I suppose that after four months of being in Taiwan, I’ve more than crossed the line between traveler and expatriate. At some point I’ll have to look at my passport, because I think I’ve been living here almost as long as I lived in Argentina. Living here for this long has given me the ability to really dig in and learn about the in’s-and-out’s of daily life in a small section of Taipei. Below are a series of observations and stories.
Nap Time in Taiwan
The word “siesta” is commonly known as a synonym for taking a midday nap. Although the word itself is associated with Spanish and Latin American culture (and rightfully so as most shops do shut down mid-day in places like Spain and Argentina), I’ve discovered that the Taiwanese people have integrated siesta time seamlessly into their culture. It’s quite common to see grown men and women walk into the various coffee shops around town, not order anything, pass out for an hour or so, and then leave. Since I’m not one to let a good photo-op go to waste, I’ve been sneaking cellphone pictures of people for the last month as it happens. Even right now as I write this, there’s a 20-something year old passed out on the other corner of this table. It’s 9PM – go home and sleep!
Christmas Time in Taiwan
In the United States, Christmas is the holiday that magically appears EVERYWHERE immediately after Thanksgiving. So, what’s a country to do about Christmas decorations without a tribe of natives to celebrate and slaughter? In Taiwan, the answer is to start putting up Christmas decorations and playing Christmas music around November 15th. The McDonalds I pass every day has had a tree up since then. Most of the Starbucks have had Christmas coffee, mugs, and holiday themed drinks for the last few weeks too.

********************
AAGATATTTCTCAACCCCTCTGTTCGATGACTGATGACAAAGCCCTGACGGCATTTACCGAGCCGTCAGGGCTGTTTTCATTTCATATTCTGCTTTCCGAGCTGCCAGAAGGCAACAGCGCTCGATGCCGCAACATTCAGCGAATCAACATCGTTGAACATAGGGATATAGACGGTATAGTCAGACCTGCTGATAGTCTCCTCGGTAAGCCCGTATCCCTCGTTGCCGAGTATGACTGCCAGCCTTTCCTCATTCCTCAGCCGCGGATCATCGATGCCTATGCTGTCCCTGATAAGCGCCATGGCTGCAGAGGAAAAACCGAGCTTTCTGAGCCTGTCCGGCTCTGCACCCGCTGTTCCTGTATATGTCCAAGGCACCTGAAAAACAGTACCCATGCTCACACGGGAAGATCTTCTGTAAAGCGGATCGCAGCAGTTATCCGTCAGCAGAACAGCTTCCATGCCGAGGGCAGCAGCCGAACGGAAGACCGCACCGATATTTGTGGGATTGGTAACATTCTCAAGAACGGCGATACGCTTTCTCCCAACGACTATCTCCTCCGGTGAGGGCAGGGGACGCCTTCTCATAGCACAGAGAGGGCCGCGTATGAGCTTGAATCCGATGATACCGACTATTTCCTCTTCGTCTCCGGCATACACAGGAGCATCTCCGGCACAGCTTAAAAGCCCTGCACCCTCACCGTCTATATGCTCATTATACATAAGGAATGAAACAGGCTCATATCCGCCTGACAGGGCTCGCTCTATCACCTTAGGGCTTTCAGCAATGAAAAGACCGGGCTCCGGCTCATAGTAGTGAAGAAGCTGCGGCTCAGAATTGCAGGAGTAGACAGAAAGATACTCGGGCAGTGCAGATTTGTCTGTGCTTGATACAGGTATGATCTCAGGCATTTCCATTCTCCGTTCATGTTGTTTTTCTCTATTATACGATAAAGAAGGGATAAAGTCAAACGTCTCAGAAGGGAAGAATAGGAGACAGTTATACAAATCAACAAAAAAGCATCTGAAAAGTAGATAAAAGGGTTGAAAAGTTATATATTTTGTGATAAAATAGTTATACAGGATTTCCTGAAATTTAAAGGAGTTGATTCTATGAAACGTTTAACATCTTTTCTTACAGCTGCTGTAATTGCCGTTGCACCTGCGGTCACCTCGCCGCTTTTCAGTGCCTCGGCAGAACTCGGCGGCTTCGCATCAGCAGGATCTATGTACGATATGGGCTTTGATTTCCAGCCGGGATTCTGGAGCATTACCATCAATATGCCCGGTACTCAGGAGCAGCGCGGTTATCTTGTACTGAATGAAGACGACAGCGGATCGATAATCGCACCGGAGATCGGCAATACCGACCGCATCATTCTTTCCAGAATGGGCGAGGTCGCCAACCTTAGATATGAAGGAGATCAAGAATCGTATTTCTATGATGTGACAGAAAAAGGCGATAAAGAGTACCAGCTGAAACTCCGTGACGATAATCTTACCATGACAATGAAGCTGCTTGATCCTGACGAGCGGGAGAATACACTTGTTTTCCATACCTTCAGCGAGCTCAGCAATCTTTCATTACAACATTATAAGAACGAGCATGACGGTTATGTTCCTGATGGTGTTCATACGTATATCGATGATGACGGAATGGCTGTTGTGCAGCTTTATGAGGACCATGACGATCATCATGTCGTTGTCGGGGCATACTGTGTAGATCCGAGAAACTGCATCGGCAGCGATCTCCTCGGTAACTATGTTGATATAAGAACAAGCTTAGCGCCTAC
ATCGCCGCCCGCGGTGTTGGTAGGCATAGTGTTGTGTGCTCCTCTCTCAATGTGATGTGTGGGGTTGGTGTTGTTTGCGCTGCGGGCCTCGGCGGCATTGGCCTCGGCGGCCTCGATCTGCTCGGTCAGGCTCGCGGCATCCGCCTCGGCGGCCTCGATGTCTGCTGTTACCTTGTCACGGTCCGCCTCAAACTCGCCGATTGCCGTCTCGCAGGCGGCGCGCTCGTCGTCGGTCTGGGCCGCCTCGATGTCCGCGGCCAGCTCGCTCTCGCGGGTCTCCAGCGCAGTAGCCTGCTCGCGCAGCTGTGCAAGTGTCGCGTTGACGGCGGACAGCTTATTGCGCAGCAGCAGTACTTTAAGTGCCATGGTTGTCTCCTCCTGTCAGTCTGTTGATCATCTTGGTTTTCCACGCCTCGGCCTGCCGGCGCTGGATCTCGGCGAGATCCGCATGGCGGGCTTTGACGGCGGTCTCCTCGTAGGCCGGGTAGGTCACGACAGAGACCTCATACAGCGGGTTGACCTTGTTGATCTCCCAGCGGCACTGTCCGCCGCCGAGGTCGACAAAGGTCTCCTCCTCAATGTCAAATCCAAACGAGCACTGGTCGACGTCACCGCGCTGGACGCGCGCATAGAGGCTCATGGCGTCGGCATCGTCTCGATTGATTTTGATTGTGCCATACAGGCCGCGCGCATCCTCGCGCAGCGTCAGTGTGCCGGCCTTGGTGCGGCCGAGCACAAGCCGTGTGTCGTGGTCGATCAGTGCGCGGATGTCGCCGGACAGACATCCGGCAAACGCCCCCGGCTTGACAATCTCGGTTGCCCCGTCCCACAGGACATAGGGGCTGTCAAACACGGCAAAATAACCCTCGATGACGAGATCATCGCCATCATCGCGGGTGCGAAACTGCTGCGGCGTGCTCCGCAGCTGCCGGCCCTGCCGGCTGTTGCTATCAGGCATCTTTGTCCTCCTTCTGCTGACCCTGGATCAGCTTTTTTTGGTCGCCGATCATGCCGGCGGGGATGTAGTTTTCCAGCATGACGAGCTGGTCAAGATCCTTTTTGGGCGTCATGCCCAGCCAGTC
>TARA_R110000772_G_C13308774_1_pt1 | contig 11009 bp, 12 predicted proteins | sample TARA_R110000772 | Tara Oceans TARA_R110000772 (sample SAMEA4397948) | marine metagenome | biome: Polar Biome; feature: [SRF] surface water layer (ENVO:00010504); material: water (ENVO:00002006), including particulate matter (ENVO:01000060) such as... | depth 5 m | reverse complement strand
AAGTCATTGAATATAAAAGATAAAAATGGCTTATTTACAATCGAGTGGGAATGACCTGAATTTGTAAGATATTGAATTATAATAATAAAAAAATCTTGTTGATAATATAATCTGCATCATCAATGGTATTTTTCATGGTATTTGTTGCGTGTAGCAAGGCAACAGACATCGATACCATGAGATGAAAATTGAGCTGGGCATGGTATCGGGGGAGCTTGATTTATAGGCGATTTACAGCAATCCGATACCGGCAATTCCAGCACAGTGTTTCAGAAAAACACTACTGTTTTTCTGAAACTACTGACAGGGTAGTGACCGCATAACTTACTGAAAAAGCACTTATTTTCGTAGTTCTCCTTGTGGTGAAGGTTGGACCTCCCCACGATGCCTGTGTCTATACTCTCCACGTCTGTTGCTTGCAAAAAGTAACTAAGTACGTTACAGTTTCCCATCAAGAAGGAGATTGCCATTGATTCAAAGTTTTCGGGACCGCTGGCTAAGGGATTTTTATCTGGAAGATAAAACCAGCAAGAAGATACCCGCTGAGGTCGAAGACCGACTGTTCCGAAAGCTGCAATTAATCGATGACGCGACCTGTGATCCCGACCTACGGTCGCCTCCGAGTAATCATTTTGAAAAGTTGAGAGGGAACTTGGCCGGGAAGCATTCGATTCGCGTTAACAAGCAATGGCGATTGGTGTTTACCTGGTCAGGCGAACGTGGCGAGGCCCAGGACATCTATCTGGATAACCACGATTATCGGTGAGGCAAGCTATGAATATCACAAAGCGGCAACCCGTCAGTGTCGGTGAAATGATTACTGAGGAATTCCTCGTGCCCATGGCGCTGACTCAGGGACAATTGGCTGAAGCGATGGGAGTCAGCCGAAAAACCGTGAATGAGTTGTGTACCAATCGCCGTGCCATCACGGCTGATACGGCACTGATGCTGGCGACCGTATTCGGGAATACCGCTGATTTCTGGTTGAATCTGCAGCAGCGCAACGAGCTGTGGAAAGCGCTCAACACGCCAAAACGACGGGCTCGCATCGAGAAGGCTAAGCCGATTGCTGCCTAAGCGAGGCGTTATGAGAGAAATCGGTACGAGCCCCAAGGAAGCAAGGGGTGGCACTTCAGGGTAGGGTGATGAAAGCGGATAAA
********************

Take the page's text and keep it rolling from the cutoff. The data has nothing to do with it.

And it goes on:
“Christmas in Taiwan?” you may be asking. “Are they even Christian?” you might say to yourself. No. Taiwan’s population self-reports itself as 4% to 5% Christian, making this an entirely capitalistic holiday celebration. (Not unlike most countries…) Fortunately, the Taiwanese economy is entirely capitalist and export-driven, so not only are the people here completely participating in Christmas, but he majority of the crap you’re buying in the USA was manufactured and assembled here in Taiwan.
In fact, you could very easily make the argument that depending on what you’re buying for Christmas, that Santa’s workshop (and his small Asian elves) are right here in Taiwan. 37% of the world’s smartphones are manufactured in Taiwan. 80% of laptop design (and manufacturing) are outsourced to Taiwan. 12% of the products manufactured in Taiwan are directly exported to the United States, with 42% going to Hong Kong/Mainland China …and most likely getting to the USA indirectly. Based on combined import and export volume, Taiwan is actually the 9th largest trading partner for the United States. Acer, Asus, and HTC – all Taiwanese brands.